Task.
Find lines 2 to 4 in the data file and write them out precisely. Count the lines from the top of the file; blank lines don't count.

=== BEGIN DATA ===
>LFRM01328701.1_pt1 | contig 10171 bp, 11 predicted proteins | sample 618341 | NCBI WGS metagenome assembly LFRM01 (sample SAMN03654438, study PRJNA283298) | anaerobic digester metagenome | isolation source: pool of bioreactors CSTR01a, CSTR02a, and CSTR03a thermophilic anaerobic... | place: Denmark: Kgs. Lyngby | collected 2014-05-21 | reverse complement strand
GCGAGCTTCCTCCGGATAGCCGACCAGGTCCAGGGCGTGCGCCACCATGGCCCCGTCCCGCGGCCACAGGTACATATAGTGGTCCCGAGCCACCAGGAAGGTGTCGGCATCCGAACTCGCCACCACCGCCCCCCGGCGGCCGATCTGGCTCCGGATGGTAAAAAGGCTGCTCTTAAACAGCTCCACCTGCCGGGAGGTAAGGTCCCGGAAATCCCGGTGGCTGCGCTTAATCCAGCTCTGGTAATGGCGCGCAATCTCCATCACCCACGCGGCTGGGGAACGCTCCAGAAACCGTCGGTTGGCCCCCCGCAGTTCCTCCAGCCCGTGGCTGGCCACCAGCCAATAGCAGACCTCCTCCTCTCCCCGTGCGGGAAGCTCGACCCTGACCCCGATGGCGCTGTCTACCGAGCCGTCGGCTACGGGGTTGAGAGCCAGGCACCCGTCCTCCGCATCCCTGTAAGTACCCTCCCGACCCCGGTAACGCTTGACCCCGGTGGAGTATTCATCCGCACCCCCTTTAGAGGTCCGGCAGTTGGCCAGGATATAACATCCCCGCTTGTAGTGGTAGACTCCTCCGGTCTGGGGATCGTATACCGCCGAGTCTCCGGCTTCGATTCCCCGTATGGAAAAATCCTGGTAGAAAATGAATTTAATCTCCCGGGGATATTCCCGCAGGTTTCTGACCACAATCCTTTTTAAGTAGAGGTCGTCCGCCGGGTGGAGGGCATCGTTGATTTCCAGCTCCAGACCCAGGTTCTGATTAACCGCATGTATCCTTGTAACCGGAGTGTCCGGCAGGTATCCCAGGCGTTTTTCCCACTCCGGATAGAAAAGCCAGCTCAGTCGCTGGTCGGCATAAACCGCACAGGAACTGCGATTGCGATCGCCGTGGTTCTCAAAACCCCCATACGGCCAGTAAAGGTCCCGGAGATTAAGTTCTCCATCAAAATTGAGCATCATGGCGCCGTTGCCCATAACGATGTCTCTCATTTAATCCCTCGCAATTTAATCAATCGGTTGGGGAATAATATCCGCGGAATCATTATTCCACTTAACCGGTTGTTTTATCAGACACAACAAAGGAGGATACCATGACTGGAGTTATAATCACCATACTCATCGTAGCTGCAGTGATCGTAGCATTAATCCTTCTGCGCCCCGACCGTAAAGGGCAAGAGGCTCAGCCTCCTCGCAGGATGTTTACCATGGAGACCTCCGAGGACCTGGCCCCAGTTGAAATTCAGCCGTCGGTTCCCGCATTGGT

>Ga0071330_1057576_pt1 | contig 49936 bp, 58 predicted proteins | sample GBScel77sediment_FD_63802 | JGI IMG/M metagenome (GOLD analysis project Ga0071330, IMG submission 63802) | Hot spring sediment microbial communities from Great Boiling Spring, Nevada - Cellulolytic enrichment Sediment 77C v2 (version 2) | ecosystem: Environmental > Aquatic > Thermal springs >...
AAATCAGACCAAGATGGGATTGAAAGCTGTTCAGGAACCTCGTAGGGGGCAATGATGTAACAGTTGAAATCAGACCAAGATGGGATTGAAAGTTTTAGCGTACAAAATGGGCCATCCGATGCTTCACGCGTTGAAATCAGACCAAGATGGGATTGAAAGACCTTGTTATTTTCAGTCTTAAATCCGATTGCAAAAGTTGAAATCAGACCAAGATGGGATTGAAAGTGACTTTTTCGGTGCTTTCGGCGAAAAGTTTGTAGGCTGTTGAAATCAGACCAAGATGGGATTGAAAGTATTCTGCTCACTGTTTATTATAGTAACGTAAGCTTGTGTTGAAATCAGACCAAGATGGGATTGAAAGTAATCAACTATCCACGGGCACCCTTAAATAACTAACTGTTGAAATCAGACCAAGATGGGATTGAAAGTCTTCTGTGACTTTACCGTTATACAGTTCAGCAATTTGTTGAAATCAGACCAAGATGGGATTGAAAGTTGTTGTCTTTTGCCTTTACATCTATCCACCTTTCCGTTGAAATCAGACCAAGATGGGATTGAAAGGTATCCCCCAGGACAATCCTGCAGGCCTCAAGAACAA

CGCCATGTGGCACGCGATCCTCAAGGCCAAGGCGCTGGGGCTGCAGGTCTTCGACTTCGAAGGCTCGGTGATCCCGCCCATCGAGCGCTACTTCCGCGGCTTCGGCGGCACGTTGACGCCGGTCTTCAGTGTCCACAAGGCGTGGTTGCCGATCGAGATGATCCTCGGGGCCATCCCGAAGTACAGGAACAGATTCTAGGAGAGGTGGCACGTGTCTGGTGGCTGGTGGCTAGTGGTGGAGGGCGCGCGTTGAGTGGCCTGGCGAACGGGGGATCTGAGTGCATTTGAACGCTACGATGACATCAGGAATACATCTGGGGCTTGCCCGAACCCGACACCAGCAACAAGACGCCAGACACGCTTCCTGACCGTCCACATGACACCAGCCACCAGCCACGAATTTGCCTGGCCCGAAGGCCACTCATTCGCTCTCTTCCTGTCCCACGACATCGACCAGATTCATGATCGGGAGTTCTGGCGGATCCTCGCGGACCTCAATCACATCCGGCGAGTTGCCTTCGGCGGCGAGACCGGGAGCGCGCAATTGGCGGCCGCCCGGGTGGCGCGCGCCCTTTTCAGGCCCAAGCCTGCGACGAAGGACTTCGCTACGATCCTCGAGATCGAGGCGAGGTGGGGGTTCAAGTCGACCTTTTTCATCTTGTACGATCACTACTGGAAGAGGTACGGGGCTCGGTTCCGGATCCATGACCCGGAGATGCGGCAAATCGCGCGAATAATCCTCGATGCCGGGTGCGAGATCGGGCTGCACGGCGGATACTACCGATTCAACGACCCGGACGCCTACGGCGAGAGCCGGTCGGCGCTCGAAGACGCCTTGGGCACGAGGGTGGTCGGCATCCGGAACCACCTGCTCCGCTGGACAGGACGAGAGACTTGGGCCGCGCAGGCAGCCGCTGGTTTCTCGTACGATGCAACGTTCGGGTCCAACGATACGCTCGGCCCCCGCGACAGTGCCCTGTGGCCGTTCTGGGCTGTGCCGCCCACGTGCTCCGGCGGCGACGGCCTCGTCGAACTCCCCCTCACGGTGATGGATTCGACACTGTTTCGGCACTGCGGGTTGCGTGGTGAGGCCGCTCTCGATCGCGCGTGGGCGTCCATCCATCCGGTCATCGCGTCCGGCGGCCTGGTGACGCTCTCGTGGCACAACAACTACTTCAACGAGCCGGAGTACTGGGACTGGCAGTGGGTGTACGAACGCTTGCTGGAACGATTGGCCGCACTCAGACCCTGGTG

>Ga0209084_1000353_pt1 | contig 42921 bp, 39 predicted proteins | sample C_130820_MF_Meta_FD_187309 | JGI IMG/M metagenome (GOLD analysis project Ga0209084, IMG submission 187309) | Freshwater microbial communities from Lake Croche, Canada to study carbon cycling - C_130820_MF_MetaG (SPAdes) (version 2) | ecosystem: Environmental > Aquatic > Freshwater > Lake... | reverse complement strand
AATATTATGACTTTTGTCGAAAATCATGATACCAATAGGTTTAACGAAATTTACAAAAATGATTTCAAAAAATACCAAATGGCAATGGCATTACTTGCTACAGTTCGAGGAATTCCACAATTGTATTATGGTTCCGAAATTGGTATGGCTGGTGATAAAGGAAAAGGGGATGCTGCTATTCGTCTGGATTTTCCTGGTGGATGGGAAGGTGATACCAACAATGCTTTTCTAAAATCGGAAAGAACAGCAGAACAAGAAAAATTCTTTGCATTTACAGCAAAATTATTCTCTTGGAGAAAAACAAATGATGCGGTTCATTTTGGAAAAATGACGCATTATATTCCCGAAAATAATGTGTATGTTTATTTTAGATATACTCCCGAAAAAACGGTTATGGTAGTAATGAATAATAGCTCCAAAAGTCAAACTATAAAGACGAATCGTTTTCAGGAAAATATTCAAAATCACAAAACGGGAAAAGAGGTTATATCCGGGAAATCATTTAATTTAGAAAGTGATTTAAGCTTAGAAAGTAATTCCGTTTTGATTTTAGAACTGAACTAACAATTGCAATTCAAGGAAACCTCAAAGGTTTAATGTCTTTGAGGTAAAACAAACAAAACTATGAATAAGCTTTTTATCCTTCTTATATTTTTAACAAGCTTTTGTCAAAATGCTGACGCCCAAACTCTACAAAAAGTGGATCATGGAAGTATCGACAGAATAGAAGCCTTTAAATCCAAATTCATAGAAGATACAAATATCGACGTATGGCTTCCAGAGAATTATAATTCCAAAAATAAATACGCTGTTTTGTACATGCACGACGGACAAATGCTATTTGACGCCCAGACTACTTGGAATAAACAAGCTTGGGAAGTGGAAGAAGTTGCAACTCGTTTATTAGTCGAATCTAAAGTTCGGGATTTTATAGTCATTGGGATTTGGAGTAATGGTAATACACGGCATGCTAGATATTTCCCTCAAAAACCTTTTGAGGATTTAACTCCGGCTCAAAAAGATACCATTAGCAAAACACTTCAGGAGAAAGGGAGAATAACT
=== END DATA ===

GCGAGCTTCCTCCGGATAGCCGACCAGGTCCAGGGCGTGCGCCACCATGGCCCCGTCCCGCGGCCACAGGTACATATAGTGGTCCCGAGCCACCAGGAAGGTGTCGGCATCCGAACTCGCCACCACCGCCCCCCGGCGGCCGATCTGGCTCCGGATGGTAAAAAGGCTGCTCTTAAACAGCTCCACCTGCCGGGAGGTAAGGTCCCGGAAATCCCGGTGGCTGCGCTTAATCCAGCTCTGGTAATGGCGCGCAATCTCCATCACCCACGCGGCTGGGGAACGCTCCAGAAACCGTCGGTTGGCCCCCCGCAGTTCCTCCAGCCCGTGGCTGGCCACCAGCCAATAGCAGACCTCCTCCTCTCCCCGTGCGGGAAGCTCGACCCTGACCCCGATGGCGCTGTCTACCGAGCCGTCGGCTACGGGGTTGAGAGCCAGGCACCCGTCCTCCGCATCCCTGTAAGTACCCTCCCGACCCCGGTAACGCTTGACCCCGGTGGAGTATTCATCCGCACCCCCTTTAGAGGTCCGGCAGTTGGCCAGGATATAACATCCCCGCTTGTAGTGGTAGACTCCTCCGGTCTGGGGATCGTATACCGCCGAGTCTCCGGCTTCGATTCCCCGTATGGAAAAATCCTGGTAGAAAATGAATTTAATCTCCCGGGGATATTCCCGCAGGTTTCTGACCACAATCCTTTTTAAGTAGAGGTCGTCCGCCGGGTGGAGGGCATCGTTGATTTCCAGCTCCAGACCCAGGTTCTGATTAACCGCATGTATCCTTGTAACCGGAGTGTCCGGCAGGTATCCCAGGCGTTTTTCCCACTCCGGATAGAAAAGCCAGCTCAGTCGCTGGTCGGCATAAACCGCACAGGAACTGCGATTGCGATCGCCGTGGTTCTCAAAACCCCCATACGGCCAGTAAAGGTCCCGGAGATTAAGTTCTCCATCAAAATTGAGCATCATGGCGCCGTTGCCCATAACGATGTCTCTCATTTAATCCCTCGCAATTTAATCAATCGGTTGGGGAATAATATCCGCGGAATCATTATTCCACTTAACCGGTTGTTTTATCAGACACAACAAAGGAGGATACCATGACTGGAGTTATAATCACCATACTCATCGTAGCTGCAGTGATCGTAGCATTAATCCTTCTGCGCCCCGACCGTAAAGGGCAAGAGGCTCAGCCTCCTCGCAGGATGTTTACCATGGAGACCTCCGAGGACCTGGCCCCAGTTGAAATTCAGCCGTCGGTTCCCGCATTGGT

>Ga0071330_1057576_pt1 | contig 49936 bp, 58 predicted proteins | sample GBScel77sediment_FD_63802 | JGI IMG/M metagenome (GOLD analysis project Ga0071330, IMG submission 63802) | Hot spring sediment microbial communities from Great Boiling Spring, Nevada - Cellulolytic enrichment Sediment 77C v2 (version 2) | ecosystem: Environmental > Aquatic > Thermal springs >...
AAATCAGACCAAGATGGGATTGAAAGCTGTTCAGGAACCTCGTAGGGGGCAATGATGTAACAGTTGAAATCAGACCAAGATGGGATTGAAAGTTTTAGCGTACAAAATGGGCCATCCGATGCTTCACGCGTTGAAATCAGACCAAGATGGGATTGAAAGACCTTGTTATTTTCAGTCTTAAATCCGATTGCAAAAGTTGAAATCAGACCAAGATGGGATTGAAAGTGACTTTTTCGGTGCTTTCGGCGAAAAGTTTGTAGGCTGTTGAAATCAGACCAAGATGGGATTGAAAGTATTCTGCTCACTGTTTATTATAGTAACGTAAGCTTGTGTTGAAATCAGACCAAGATGGGATTGAAAGTAATCAACTATCCACGGGCACCCTTAAATAACTAACTGTTGAAATCAGACCAAGATGGGATTGAAAGTCTTCTGTGACTTTACCGTTATACAGTTCAGCAATTTGTTGAAATCAGACCAAGATGGGATTGAAAGTTGTTGTCTTTTGCCTTTACATCTATCCACCTTTCCGTTGAAATCAGACCAAGATGGGATTGAAAGGTATCCCCCAGGACAATCCTGCAGGCCTCAAGAACAA